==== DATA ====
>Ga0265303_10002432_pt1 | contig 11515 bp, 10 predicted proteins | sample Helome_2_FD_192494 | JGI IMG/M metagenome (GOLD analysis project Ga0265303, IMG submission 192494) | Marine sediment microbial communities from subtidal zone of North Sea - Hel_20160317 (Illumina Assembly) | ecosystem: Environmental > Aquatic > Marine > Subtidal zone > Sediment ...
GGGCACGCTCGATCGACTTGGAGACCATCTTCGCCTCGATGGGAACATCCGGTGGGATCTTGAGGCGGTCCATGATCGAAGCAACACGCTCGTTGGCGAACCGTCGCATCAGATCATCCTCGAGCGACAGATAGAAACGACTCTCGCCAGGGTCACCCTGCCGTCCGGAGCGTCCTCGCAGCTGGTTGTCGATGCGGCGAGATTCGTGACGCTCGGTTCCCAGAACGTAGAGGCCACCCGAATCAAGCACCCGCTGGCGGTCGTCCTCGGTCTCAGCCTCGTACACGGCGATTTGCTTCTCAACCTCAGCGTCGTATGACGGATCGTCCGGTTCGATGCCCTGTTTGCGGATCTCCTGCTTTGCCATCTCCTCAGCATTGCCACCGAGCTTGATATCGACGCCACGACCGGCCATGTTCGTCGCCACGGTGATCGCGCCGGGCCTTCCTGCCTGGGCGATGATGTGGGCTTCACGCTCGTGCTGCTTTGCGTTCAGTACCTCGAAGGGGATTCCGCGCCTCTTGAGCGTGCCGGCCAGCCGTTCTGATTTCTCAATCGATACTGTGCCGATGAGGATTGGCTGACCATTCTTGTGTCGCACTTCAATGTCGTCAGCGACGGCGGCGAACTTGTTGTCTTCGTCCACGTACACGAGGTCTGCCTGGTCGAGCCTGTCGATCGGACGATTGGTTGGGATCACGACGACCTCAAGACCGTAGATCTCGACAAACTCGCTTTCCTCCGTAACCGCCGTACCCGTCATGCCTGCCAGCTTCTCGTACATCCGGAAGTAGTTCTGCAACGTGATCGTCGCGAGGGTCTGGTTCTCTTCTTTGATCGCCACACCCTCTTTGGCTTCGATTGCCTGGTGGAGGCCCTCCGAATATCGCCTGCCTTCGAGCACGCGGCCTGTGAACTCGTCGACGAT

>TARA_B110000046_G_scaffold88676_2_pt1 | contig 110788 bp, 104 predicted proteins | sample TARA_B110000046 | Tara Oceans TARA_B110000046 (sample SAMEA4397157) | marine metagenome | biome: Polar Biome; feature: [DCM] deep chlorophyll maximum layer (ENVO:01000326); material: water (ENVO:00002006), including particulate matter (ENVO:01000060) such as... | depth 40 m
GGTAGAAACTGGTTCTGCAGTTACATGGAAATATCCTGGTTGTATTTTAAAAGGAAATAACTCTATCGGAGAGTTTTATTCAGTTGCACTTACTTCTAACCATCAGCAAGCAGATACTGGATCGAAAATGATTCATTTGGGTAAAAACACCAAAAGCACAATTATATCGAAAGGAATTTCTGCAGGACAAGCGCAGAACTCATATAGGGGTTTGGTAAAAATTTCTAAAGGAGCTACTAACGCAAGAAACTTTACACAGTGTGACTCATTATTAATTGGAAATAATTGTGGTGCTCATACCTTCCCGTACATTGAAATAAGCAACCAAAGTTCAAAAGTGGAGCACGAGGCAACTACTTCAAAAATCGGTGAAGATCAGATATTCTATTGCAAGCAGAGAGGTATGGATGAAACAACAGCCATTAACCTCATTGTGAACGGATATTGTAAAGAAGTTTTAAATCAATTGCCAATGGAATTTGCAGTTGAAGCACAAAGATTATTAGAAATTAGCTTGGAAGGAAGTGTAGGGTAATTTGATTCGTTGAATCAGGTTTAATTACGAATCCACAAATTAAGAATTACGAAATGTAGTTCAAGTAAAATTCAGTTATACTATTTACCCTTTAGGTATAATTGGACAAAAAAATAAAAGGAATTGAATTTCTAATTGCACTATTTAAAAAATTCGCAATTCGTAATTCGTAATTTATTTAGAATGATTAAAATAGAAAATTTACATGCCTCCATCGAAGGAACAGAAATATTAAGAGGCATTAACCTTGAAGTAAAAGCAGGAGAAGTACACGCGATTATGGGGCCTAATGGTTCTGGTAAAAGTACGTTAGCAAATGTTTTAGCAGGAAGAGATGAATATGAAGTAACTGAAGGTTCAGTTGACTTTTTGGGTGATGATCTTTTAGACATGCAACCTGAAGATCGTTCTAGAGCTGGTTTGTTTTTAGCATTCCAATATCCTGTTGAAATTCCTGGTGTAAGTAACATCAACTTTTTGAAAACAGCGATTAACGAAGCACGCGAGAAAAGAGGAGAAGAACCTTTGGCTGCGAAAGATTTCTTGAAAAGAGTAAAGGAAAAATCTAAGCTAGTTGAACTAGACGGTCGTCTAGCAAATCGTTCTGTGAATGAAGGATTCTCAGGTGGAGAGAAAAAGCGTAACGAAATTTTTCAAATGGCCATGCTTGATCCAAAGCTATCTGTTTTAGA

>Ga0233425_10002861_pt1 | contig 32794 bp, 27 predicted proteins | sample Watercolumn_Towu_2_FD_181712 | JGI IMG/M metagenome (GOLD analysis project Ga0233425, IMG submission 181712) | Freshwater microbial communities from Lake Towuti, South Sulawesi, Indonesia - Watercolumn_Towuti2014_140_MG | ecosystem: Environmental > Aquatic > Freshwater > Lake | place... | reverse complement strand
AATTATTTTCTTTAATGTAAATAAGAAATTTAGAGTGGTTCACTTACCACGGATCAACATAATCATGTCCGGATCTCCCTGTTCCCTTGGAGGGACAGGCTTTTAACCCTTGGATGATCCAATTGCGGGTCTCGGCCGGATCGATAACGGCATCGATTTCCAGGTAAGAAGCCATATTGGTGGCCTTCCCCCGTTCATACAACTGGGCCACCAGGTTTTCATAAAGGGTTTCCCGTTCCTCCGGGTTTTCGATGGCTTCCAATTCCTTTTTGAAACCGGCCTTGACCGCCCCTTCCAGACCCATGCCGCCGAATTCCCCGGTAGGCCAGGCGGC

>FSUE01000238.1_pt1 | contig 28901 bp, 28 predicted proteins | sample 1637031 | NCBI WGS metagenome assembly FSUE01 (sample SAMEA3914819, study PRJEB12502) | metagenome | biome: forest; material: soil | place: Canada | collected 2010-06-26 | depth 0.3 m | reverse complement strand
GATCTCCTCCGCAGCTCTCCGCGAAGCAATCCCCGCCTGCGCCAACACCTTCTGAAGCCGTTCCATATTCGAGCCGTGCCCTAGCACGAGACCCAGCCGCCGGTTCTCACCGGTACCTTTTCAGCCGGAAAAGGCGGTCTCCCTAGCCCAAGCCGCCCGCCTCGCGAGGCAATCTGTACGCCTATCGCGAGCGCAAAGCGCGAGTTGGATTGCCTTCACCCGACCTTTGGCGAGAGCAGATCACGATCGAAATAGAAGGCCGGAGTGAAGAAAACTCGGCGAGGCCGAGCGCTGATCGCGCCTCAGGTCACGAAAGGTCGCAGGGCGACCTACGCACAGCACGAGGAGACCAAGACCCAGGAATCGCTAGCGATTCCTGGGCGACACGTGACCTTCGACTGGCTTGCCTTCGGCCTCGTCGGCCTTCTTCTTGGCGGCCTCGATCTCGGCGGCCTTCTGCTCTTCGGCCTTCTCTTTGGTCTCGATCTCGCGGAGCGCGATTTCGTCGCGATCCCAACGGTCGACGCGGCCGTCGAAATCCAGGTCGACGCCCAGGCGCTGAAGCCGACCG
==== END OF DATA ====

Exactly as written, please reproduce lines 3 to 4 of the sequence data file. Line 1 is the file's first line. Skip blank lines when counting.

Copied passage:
>TARA_B110000046_G_scaffold88676_2_pt1 | contig 110788 bp, 104 predicted proteins | sample TARA_B110000046 | Tara Oceans TARA_B110000046 (sample SAMEA4397157) | marine metagenome | biome: Polar Biome; feature: [DCM] deep chlorophyll maximum layer (ENVO:01000326); material: water (ENVO:00002006), including particulate matter (ENVO:01000060) such as... | depth 40 m
GGTAGAAACTGGTTCTGCAGTTACATGGAAATATCCTGGTTGTATTTTAAAAGGAAATAACTCTATCGGAGAGTTTTATTCAGTTGCACTTACTTCTAACCATCAGCAAGCAGATACTGGATCGAAAATGATTCATTTGGGTAAAAACACCAAAAGCACAATTATATCGAAAGGAATTTCTGCAGGACAAGCGCAGAACTCATATAGGGGTTTGGTAAAAATTTCTAAAGGAGCTACTAACGCAAGAAACTTTACACAGTGTGACTCATTATTAATTGGAAATAATTGTGGTGCTCATACCTTCCCGTACATTGAAATAAGCAACCAAAGTTCAAAAGTGGAGCACGAGGCAACTACTTCAAAAATCGGTGAAGATCAGATATTCTATTGCAAGCAGAGAGGTATGGATGAAACAACAGCCATTAACCTCATTGTGAACGGATATTGTAAAGAAGTTTTAAATCAATTGCCAATGGAATTTGCAGTTGAAGCACAAAGATTATTAGAAATTAGCTTGGAAGGAAGTGTAGGGTAATTTGATTCGTTGAATCAGGTTTAATTACGAATCCACAAATTAAGAATTACGAAATGTAGTTCAAGTAAAATTCAGTTATACTATTTACCCTTTAGGTATAATTGGACAAAAAAATAAAAGGAATTGAATTTCTAATTGCACTATTTAAAAAATTCGCAATTCGTAATTCGTAATTTATTTAGAATGATTAAAATAGAAAATTTACATGCCTCCATCGAAGGAACAGAAATATTAAGAGGCATTAACCTTGAAGTAAAAGCAGGAGAAGTACACGCGATTATGGGGCCTAATGGTTCTGGTAAAAGTACGTTAGCAAATGTTTTAGCAGGAAGAGATGAATATGAAGTAACTGAAGGTTCAGTTGACTTTTTGGGTGATGATCTTTTAGACATGCAACCTGAAGATCGTTCTAGAGCTGGTTTGTTTTTAGCATTCCAATATCCTGTTGAAATTCCTGGTGTAAGTAACATCAACTTTTTGAAAACAGCGATTAACGAAGCACGCGAGAAAAGAGGAGAAGAACCTTTGGCTGCGAAAGATTTCTTGAAAAGAGTAAAGGAAAAATCTAAGCTAGTTGAACTAGACGGTCGTCTAGCAAATCGTTCTGTGAATGAAGGATTCTCAGGTGGAGAGAAAAAGCGTAACGAAATTTTTCAAATGGCCATGCTTGATCCAAAGCTATCTGTTTTAGA